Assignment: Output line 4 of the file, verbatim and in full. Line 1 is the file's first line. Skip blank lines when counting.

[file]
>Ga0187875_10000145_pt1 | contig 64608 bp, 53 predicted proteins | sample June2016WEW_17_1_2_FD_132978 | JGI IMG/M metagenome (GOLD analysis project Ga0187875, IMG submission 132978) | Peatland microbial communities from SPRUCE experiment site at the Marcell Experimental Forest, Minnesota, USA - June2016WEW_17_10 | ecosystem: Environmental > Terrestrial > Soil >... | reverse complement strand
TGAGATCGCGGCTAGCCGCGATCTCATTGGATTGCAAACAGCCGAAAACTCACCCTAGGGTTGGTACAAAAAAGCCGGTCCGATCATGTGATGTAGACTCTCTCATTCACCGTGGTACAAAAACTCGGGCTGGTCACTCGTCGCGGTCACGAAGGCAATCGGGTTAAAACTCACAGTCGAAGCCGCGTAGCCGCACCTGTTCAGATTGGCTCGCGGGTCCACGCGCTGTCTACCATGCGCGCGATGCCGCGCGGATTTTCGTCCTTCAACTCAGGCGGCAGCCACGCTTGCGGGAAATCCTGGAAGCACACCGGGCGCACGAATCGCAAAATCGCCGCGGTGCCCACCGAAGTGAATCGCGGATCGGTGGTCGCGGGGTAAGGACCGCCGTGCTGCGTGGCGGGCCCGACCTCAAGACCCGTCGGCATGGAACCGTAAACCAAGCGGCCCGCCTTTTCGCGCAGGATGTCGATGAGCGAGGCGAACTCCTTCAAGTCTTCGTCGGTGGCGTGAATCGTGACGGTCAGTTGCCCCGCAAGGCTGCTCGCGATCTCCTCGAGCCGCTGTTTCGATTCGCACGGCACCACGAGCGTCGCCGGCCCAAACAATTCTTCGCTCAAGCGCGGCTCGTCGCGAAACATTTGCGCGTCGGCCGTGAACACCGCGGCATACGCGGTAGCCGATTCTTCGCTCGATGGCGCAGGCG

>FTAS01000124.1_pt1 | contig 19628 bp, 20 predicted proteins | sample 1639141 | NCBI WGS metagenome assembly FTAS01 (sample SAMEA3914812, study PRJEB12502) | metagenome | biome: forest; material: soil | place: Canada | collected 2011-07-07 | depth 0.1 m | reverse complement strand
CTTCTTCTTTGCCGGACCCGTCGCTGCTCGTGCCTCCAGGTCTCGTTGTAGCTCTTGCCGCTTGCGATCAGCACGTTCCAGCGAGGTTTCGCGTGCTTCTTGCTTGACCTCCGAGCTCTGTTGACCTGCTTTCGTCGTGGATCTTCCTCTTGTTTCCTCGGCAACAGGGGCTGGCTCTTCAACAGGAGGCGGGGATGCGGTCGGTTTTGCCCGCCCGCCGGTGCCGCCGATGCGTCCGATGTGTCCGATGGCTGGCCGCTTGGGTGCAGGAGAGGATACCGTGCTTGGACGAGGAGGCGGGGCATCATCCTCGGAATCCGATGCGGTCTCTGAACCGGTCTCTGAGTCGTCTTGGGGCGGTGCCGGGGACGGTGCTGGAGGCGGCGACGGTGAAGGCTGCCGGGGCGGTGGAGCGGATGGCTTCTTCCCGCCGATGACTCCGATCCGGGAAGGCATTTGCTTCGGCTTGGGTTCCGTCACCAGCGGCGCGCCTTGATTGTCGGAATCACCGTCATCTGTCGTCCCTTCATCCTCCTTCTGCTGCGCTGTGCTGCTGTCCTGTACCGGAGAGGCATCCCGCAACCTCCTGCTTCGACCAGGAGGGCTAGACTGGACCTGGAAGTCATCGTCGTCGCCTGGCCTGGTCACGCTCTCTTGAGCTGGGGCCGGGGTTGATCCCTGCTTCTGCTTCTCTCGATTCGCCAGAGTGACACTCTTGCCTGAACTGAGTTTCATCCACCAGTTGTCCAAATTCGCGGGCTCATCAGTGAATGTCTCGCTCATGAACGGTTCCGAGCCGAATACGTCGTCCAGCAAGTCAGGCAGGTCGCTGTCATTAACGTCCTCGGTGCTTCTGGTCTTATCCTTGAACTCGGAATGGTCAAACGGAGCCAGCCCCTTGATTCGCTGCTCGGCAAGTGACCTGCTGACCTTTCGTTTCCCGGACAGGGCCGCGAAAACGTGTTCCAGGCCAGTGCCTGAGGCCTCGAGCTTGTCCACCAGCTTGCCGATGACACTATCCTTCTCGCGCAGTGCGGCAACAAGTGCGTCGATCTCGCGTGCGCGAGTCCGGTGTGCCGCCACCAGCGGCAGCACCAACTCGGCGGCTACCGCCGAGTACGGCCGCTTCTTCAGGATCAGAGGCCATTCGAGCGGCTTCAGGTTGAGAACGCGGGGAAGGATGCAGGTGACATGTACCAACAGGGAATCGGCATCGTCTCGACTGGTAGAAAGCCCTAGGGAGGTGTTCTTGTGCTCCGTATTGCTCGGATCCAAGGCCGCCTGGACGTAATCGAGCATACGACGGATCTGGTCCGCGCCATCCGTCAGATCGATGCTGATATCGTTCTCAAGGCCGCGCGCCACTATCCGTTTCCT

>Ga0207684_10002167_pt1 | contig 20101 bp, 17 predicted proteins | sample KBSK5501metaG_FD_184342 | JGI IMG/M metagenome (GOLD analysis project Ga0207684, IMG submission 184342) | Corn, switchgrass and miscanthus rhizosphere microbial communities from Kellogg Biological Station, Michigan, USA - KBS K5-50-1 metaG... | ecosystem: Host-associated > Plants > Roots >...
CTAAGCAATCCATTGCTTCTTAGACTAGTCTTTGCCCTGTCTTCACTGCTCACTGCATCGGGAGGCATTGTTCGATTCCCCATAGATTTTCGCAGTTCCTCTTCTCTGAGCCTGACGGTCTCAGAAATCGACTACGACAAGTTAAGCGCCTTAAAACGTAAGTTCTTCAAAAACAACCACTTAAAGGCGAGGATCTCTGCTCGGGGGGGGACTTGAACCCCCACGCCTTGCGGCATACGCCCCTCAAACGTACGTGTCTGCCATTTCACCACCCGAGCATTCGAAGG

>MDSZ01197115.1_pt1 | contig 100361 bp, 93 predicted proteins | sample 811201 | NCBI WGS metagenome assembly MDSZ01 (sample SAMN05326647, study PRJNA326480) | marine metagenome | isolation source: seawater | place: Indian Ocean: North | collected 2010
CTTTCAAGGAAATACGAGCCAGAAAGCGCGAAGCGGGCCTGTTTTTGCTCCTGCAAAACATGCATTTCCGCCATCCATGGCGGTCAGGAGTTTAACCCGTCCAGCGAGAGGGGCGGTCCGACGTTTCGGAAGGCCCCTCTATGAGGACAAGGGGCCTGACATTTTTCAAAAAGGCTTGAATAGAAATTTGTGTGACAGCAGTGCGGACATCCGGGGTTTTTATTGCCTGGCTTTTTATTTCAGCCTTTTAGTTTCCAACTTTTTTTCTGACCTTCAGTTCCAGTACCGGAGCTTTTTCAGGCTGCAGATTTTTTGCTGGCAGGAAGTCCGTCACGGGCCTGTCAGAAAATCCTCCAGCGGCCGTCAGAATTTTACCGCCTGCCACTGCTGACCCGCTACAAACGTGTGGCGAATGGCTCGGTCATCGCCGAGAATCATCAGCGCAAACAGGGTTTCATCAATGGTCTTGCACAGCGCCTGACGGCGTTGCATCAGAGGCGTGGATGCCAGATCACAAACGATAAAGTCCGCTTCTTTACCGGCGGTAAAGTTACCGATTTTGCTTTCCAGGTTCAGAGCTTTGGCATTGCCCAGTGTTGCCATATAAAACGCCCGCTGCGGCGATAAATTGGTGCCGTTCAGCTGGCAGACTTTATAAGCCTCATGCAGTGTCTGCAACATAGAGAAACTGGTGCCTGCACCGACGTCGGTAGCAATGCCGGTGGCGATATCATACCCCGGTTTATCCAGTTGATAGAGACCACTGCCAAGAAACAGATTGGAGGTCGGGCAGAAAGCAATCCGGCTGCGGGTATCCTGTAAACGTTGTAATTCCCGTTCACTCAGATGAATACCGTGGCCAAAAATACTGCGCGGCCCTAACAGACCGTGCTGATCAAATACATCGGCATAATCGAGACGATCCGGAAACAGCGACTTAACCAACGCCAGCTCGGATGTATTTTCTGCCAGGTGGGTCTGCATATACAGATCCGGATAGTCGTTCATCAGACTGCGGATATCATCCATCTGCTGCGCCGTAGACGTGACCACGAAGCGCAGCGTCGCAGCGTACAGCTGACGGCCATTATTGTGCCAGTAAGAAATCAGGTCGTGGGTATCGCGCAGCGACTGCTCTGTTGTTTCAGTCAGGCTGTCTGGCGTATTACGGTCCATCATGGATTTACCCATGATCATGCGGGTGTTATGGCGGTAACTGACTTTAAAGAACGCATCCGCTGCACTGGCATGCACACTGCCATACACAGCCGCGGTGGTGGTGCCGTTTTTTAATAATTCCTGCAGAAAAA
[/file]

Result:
CTTCTTCTTTGCCGGACCCGTCGCTGCTCGTGCCTCCAGGTCTCGTTGTAGCTCTTGCCGCTTGCGATCAGCACGTTCCAGCGAGGTTTCGCGTGCTTCTTGCTTGACCTCCGAGCTCTGTTGACCTGCTTTCGTCGTGGATCTTCCTCTTGTTTCCTCGGCAACAGGGGCTGGCTCTTCAACAGGAGGCGGGGATGCGGTCGGTTTTGCCCGCCCGCCGGTGCCGCCGATGCGTCCGATGTGTCCGATGGCTGGCCGCTTGGGTGCAGGAGAGGATACCGTGCTTGGACGAGGAGGCGGGGCATCATCCTCGGAATCCGATGCGGTCTCTGAACCGGTCTCTGAGTCGTCTTGGGGCGGTGCCGGGGACGGTGCTGGAGGCGGCGACGGTGAAGGCTGCCGGGGCGGTGGAGCGGATGGCTTCTTCCCGCCGATGACTCCGATCCGGGAAGGCATTTGCTTCGGCTTGGGTTCCGTCACCAGCGGCGCGCCTTGATTGTCGGAATCACCGTCATCTGTCGTCCCTTCATCCTCCTTCTGCTGCGCTGTGCTGCTGTCCTGTACCGGAGAGGCATCCCGCAACCTCCTGCTTCGACCAGGAGGGCTAGACTGGACCTGGAAGTCATCGTCGTCGCCTGGCCTGGTCACGCTCTCTTGAGCTGGGGCCGGGGTTGATCCCTGCTTCTGCTTCTCTCGATTCGCCAGAGTGACACTCTTGCCTGAACTGAGTTTCATCCACCAGTTGTCCAAATTCGCGGGCTCATCAGTGAATGTCTCGCTCATGAACGGTTCCGAGCCGAATACGTCGTCCAGCAAGTCAGGCAGGTCGCTGTCATTAACGTCCTCGGTGCTTCTGGTCTTATCCTTGAACTCGGAATGGTCAAACGGAGCCAGCCCCTTGATTCGCTGCTCGGCAAGTGACCTGCTGACCTTTCGTTTCCCGGACAGGGCCGCGAAAACGTGTTCCAGGCCAGTGCCTGAGGCCTCGAGCTTGTCCACCAGCTTGCCGATGACACTATCCTTCTCGCGCAGTGCGGCAACAAGTGCGTCGATCTCGCGTGCGCGAGTCCGGTGTGCCGCCACCAGCGGCAGCACCAACTCGGCGGCTACCGCCGAGTACGGCCGCTTCTTCAGGATCAGAGGCCATTCGAGCGGCTTCAGGTTGAGAACGCGGGGAAGGATGCAGGTGACATGTACCAACAGGGAATCGGCATCGTCTCGACTGGTAGAAAGCCCTAGGGAGGTGTTCTTGTGCTCCGTATTGCTCGGATCCAAGGCCGCCTGGACGTAATCGAGCATACGACGGATCTGGTCCGCGCCATCCGTCAGATCGATGCTGATATCGTTCTCAAGGCCGCGCGCCACTATCCGTTTCCT